The Deputies being returned to the City, and having made their report to the Republick, who considering how the Marquess treated them in a minute by the full consent of all resolved to defend their liberty; and having to this effect given Don Carlo Tasso, a Person of great understanding and capacity the necessary orders, and chose him Camp Master General, and Governour of their Armes, the Republick in a very little time disposed all things for a vigorous defence, giving the posts that were most exposed to the Spaniards, and the term of five hours being elapsed, without their coming to any reso­lution to the Marquess de Seignelay's liking; the Enemies being buried in coming nearer the City, Don Carlo Tasso gave the sign with a smoke to make ready to fire; but whereas at the same time the enemies came nearer and desisted not at the second sign they began to discharge the Artillery on both sides, and play upon each other vigorously, and the French to cast their Bombes and Granadoes, by which the Palace of the Duke or Doge took fire the third day. The People began to take the fright, the confusion growing the greater by the burning of two convents of Nuns, which were burnt to the ground, and are those of St. Andrew, and St. Sebastian, whence the Nuns being retired in the night to secure themselves, all the religious of the other Convents and Monasteries did the same: in the mean time the People enraged against the French began to plunder all their houses, and going yet farther, in a little time did the same to the other inhabitants houses, but the General Don Carlo Tasso speedily remedied it with the assistance of the Spa­nish and Neapolitan Troops, the latter having come in the 20th day in the [Page 3]morning; the general took and executed several of these Robbers, so that we may say Genova owes its preservation to the arrival of the Spanish Regiments that came in so luckily. In Fine, the rabble of the City and that which had flocked in from the Country, was capable with the French to destroy the City, but God preserved it. The Count de Melgor sent also a detachment of the Country foot, and the rest of the Army of Millain advanced to the Frontier of this State.

The Count de Melgar General and Captain General being come to Torto­na on the 21 of this month, to be nearer at hand for whatever should happen, being advertised of the consternation there began to be here many of the peo­ple and even of the Majestrates having left all with the fright of the fire and Bombes to save themselves the Count advanced in person till this place, to calme the affrighted spirits with his presents, and encourage them to their de­fence and preservation, and in effect it happened: insomuch that from the time he came into the City, every body took courage, and in a moment all order was restored to the great satisfact, and consent of the City and its in­habitants.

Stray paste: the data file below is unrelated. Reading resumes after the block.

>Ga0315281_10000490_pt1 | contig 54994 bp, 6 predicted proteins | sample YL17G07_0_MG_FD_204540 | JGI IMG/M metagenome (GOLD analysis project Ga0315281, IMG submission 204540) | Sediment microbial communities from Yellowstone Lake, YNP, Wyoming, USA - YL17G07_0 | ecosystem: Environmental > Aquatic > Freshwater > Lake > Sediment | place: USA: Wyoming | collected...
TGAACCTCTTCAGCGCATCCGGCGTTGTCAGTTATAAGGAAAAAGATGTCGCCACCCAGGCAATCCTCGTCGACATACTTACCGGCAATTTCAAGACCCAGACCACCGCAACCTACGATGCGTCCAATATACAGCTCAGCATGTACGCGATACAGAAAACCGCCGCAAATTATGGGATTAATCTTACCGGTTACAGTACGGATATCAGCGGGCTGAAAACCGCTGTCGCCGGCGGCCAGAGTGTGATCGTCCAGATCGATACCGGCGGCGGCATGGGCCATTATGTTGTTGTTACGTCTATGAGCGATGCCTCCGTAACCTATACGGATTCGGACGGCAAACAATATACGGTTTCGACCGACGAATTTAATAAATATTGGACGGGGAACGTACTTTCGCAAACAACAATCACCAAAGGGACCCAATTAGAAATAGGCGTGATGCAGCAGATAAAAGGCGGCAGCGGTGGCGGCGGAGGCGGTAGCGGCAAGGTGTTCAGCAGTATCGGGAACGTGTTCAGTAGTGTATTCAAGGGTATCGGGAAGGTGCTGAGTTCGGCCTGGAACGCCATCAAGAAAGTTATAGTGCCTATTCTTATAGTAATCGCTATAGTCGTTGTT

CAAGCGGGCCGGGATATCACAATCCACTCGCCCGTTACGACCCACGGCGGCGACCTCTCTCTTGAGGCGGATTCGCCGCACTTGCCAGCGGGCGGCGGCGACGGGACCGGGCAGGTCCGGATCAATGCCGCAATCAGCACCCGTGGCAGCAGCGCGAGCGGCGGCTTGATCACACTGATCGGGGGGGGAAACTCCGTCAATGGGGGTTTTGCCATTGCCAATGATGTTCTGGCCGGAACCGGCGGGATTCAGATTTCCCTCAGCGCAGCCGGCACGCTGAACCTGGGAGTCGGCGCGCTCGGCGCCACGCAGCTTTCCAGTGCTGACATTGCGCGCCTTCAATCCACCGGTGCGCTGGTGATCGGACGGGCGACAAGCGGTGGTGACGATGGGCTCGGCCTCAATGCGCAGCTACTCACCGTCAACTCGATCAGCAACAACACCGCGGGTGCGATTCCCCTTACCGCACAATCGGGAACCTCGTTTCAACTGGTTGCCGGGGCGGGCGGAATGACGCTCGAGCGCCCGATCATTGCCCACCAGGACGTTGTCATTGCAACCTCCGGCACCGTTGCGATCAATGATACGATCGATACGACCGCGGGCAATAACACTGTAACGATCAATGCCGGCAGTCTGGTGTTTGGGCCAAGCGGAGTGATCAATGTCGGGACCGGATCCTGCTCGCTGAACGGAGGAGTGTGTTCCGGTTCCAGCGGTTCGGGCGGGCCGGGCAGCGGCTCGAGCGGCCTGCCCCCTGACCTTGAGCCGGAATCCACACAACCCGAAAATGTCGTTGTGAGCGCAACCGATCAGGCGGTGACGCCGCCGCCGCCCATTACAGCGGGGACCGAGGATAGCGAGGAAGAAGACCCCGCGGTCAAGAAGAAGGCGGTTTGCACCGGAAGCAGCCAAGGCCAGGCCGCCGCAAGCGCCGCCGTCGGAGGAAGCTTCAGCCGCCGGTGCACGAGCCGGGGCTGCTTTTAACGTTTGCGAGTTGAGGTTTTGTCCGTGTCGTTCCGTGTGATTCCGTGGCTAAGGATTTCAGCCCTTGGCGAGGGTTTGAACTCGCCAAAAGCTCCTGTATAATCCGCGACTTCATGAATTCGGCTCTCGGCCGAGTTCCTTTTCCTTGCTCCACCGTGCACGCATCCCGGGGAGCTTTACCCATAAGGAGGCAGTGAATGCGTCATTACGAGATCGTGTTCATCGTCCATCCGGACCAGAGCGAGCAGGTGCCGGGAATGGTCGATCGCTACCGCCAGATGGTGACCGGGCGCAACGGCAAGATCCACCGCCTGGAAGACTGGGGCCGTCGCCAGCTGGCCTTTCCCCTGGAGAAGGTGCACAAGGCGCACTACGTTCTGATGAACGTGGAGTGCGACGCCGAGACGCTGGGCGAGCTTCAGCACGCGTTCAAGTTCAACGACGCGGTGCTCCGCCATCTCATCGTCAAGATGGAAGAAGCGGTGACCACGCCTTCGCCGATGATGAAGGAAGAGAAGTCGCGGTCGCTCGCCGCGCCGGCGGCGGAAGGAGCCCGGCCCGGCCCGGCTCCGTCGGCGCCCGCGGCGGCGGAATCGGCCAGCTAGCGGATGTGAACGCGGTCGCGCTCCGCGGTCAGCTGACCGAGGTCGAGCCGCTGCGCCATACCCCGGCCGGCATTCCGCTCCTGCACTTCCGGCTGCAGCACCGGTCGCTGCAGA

The French continued casting Bombes and Granadoes four days and three nights, and the 22th about noon they ceased and Monsteur de Seignelay sent an Officer a shore with a Folucca who demanded to speak with the Duke, but it was not granted, and he was forced to stay on board the Admiral Galley of the Republick in the Port, a Secretary was sent to him from the Senate to know his message who said Monsieur de Seignelay much resented the damage was done to the City, and if they resolved to send Deputies, and were disposed to give the King his Master satisfaction according as he demanded, abandon­ing the protection of Spain, mercy should still be used; but if they obstinatly persist in the state they are, he can let them know he had already spent 6000 Bombes against the City, but had still 10000 left him, with which he would ruine the said City, and gave a farther declaration of his intention in a pa­per. A Counsel was held in hast, and the juncto of the Government answered that the Duke not being able to take any resolution alone, he would assemble the Senate to give a positive answer: this was done to gain time and prolong this little truce, during which time the treasure of St. George could be saved and past into a place of security, as was done that night, when part of it was removed to a safer place, chose for that purpose. After which the French taking for a full answer that the Town was more fully resolved than ever to defend it self, they began on the 23d to play their canon upon the City, and endamage it with their Bombes and granadoes, though with less violence then before, and being they could not reach farther than they had, the people began to cast of their fear, and remain firm against the threats of the French. The batteries of the City continued firing upon the Fleet, but without much damage to them, because they kept out of the reach of Canon and the Gallies that carry the Bombes are proof against our Artillery.